Both Coe and Bubka have stellar resumés that will surely push the sport forward. But sometimes it is a bit difficult to see the differences between them. Read more
Steve Roush is the former Chief of Sport Performance for the United States Olympic Committee. In that role he oversaw a record medal count for Team USA at the Beijing Olympics. Currently he works as a senior sports performance consultant for TSE Consulting. In this role he advises sports organizations and governmental agencies in improving elite athlete performance by providing strategic advice in areas such as: Athlete Development Pipeline, High Performance Planning, Olympic Games preparation consultation and Evaluation of sports performance systems. Having worked with federations and governments of many countries across the globe, Steve is in a good position to see what works and what doesn’t in sports organizations. I had a chance to talk with him recently about these points. Read more
In this final part of our training talk with Jüri Tamm we turn to another important topic: the health of our sport. As a former hammer thrower, Tamm has a deep love for the hammer throw. He is intimately involved in the politics of our sport and well positioned to analyze the precarious position we are in and provide some insight on how we can improve the position of the sport. Currently Tamm is the chief of staff for Sergey Bubka. In addition to being setting 35 world records as a pole vaulter, Bubka now serves as president of the Ukranian Olympic Committee, a member of the IOC Executive Board, and senior vice president of the IAAF. It is widely expected that he will soon announce his candidacy for the IAAF presidency. In working with Bubka, Tamm is well connected to the changes happening in athletics and the Olympic movement. Read more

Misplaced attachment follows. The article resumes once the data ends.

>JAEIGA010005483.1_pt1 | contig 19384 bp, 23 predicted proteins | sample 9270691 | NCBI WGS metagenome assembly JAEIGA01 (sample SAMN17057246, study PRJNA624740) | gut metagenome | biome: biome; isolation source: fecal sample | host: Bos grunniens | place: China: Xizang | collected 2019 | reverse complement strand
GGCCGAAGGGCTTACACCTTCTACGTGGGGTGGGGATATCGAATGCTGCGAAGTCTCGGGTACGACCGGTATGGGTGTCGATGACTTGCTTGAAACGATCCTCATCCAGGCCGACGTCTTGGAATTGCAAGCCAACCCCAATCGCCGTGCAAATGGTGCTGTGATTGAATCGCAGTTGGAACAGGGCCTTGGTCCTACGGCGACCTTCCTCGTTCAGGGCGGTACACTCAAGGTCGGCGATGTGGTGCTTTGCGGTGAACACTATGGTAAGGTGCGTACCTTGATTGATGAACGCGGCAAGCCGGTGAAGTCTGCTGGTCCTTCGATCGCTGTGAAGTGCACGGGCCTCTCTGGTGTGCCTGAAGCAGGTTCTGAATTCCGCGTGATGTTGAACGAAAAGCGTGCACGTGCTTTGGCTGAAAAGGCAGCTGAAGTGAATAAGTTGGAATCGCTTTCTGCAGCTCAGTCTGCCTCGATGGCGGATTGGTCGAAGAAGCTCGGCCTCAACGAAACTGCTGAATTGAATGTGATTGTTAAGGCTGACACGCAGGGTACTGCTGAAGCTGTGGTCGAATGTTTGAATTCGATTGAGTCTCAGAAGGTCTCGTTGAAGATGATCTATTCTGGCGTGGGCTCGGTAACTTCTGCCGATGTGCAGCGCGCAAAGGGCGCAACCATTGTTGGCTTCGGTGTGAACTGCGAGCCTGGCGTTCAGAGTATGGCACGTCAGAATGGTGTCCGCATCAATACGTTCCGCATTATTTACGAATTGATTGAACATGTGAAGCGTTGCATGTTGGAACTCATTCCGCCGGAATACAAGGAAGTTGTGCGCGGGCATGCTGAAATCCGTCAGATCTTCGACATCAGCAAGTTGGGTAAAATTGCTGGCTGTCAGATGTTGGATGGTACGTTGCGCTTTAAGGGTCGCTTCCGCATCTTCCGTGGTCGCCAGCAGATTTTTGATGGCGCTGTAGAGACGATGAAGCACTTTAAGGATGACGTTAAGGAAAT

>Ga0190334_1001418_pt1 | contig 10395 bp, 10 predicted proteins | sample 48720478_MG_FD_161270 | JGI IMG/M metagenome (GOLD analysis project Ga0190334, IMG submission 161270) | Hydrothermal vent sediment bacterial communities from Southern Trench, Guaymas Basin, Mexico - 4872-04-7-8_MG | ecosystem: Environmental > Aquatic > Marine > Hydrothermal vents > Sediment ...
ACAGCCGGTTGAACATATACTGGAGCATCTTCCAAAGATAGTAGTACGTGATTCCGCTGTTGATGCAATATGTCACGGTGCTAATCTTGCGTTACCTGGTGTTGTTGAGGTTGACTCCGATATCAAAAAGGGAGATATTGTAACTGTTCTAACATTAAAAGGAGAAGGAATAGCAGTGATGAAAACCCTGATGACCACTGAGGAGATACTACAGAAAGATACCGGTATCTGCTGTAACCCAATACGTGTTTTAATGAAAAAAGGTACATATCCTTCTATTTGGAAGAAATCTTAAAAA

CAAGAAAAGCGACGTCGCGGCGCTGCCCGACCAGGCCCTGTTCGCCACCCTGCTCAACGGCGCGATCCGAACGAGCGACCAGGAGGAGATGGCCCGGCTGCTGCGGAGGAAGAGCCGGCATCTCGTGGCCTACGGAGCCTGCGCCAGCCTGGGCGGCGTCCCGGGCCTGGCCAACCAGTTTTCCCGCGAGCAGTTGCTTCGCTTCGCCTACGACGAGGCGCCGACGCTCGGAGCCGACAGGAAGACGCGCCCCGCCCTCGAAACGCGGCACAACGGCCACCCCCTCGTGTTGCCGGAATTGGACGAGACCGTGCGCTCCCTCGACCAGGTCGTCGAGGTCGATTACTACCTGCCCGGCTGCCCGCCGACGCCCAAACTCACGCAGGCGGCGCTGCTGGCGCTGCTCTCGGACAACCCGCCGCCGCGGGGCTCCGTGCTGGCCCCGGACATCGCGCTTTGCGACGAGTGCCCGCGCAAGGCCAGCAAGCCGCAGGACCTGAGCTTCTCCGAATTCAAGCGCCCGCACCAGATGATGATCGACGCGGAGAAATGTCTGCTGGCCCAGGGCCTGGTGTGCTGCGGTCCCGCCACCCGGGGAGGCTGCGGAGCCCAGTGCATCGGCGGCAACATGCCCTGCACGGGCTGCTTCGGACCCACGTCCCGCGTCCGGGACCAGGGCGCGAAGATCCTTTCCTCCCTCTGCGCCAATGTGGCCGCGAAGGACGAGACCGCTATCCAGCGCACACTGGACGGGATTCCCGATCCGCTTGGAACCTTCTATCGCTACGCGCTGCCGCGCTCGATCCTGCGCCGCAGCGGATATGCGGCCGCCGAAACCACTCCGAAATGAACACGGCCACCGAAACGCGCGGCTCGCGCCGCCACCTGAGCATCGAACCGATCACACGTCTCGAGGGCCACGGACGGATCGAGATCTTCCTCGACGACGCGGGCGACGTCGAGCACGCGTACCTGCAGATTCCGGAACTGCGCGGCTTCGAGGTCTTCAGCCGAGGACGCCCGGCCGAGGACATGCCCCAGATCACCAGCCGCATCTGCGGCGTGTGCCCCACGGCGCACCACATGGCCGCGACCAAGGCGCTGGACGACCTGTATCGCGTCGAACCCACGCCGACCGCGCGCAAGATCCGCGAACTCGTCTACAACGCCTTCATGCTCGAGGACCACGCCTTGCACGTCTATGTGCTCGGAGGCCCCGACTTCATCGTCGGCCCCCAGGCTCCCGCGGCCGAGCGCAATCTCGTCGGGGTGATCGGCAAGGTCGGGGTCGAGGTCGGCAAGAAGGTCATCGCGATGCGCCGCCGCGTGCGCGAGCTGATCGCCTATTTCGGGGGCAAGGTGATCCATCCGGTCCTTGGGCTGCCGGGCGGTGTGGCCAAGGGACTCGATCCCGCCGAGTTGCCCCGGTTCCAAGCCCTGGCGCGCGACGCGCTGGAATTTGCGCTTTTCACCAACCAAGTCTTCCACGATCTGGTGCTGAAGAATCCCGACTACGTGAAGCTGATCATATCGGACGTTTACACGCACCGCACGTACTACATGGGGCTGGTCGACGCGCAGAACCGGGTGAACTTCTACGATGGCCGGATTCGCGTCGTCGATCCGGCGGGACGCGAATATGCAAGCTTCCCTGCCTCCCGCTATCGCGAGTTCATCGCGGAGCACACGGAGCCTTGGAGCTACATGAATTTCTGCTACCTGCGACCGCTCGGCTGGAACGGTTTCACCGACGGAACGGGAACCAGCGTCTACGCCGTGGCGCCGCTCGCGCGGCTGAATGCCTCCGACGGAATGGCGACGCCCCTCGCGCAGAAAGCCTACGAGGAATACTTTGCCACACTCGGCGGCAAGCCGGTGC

Earlier in the week we began our training talk with Vésteinn Hafsteinsson. Hafsteinsson runs the Global Throwing team and was best known the personal coach of 2008 Olympic discus champion Gerd Kanter. The first two parts of our chat centered on training and technique. For this final part we look a little at the politics of track and field and a few issues that are keeping the throwing events from growing even further.